Sialolithiasis (Salivary Duct Stones)
What is it?
Saliva is produced by three pairs of major salivary glands as well as many minor salivary glands. The glands continually release saliva—a teaspoon every five minutes—into salivary ducts, which route it to the mouth. There, saliva moistens food to help with chewing and swallowing. Saliva cleanses the mouth by washing away bacteria and food particles. It also carries enzymes that begin the digestion process.
Sialolithiasis is when chemicals in saliva crystallize into small stones that block the salivary ducts. The salivary ducts in the floor of the mouth often are the ones affected by stones. Also the submandibular glands, in the back of the jaw on each side of the mouth, often are affected. When the ducts are blocked, saliva is unable to drain from a gland, which may lead to a bacterial infection.
What are the symptoms?
Symptoms may include facial or neck swelling, pain in the mouth or face, and a dry mouth. The symptoms may be more noticeable when a child is eating or drinking or your child may be reluctant to eat and drink. If the stone has caused a gland to become infected, the area of infection will be swollen, painful, and tender to the touch, and your child may run a fever.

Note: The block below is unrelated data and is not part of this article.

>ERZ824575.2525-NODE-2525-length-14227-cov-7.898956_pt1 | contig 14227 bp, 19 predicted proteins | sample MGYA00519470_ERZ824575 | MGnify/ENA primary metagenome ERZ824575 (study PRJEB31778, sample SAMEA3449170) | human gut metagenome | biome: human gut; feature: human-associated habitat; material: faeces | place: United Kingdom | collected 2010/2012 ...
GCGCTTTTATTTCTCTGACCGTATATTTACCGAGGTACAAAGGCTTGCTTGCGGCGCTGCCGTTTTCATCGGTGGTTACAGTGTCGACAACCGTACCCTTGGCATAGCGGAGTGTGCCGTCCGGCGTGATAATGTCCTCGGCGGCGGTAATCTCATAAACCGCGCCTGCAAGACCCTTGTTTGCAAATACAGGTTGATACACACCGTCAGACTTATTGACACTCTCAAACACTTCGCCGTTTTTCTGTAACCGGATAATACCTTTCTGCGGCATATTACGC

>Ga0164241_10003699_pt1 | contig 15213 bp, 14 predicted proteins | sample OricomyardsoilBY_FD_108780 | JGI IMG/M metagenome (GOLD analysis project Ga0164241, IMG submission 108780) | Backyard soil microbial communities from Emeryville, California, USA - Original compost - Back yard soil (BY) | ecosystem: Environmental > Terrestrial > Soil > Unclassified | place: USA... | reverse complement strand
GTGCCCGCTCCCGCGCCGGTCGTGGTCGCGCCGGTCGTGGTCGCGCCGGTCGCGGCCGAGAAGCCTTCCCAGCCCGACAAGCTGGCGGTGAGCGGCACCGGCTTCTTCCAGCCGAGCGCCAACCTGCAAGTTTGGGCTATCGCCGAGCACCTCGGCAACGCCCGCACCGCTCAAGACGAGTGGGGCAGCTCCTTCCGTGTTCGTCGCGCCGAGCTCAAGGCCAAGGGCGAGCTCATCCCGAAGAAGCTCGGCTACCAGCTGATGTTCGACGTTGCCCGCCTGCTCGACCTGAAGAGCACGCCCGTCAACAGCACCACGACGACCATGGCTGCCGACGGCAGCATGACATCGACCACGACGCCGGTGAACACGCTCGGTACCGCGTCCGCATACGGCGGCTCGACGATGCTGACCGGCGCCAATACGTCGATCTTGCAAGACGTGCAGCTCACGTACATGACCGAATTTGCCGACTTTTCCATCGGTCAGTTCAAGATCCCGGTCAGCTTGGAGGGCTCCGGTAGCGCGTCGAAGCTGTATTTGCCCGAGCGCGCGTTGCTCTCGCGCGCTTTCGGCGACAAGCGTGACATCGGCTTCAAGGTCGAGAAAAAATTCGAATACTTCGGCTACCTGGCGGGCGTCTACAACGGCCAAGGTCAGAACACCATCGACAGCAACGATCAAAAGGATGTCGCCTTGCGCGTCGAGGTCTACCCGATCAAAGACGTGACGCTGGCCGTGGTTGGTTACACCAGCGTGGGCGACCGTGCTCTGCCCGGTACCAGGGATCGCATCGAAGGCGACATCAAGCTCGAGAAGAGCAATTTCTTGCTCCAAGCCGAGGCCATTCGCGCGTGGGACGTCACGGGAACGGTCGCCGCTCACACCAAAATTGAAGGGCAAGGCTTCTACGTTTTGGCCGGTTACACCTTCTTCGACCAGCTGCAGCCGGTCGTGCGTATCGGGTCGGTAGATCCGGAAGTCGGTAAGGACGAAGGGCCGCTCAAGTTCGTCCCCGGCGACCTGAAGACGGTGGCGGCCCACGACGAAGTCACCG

Stones are more likely to form when your child is dehydrated. Also, certain medications may make your child at higher risk for stones.
How are salivary duct Stones treated?
The goal of treatment is to remove the stone or stones. Usually, the stones will clear on their own but if they don't, they may need to be removed surgically. If your child has repeated stones or gland infections, the salivary glands involved may need to be removed surgically.
One less invasive option is called sialendoscopy, which involves reaching the salivary glands through a tube inserted into the mouth. If this type of surgery is appropriate for your child's circumstances, it can reduce pain and recovery times for your child. Children's helped pioneer this surgery and was the first hospital in North America to perform a sialendoscopy.
About surgery for sialolithiasis at Children's
The ENT surgery team at Children's provides next-generation care to neonatal infants, newborns, children, and adolescents from throughout the Upper Midwest. This multidisciplinary team provides some of the most cutting-edge, delicate treatments available, including newborn surgery and minimally invasive surgery. Otolaryngology surgery is performed at Children's - Minneapolis, Children's - St. Paul, and Children's West.
If you are a family member looking for a Children's ENT specialist, visit Find a Doctor.
If you are a health professional looking for a consultation or referral information, please call Children's Physician Referral at 1-866-755-2121 (toll-free).
Return to Children's ENT surgery home page.